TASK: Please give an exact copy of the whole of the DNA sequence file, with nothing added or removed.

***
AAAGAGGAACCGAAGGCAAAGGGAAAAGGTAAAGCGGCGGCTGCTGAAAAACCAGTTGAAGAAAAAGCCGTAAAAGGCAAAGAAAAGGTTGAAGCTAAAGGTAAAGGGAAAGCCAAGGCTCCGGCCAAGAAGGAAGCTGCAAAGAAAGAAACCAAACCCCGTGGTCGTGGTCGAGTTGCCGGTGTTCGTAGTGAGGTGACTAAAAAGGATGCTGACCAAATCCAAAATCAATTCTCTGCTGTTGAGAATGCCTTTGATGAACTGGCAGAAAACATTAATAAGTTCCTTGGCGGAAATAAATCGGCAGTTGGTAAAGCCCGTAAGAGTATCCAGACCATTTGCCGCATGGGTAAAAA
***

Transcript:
AAAGAGGAACCGAAGGCAAAGGGAAAAGGTAAAGCGGCGGCTGCTGAAAAACCAGTTGAAGAAAAAGCCGTAAAAGGCAAAGAAAAGGTTGAAGCTAAAGGTAAAGGGAAAGCCAAGGCTCCGGCCAAGAAGGAAGCTGCAAAGAAAGAAACCAAACCCCGTGGTCGTGGTCGAGTTGCCGGTGTTCGTAGTGAGGTGACTAAAAAGGATGCTGACCAAATCCAAAATCAATTCTCTGCTGTTGAGAATGCCTTTGATGAACTGGCAGAAAACATTAATAAGTTCCTTGGCGGAAATAAATCGGCAGTTGGTAAAGCCCGTAAGAGTATCCAGACCATTTGCCGCATGGGTAAAAA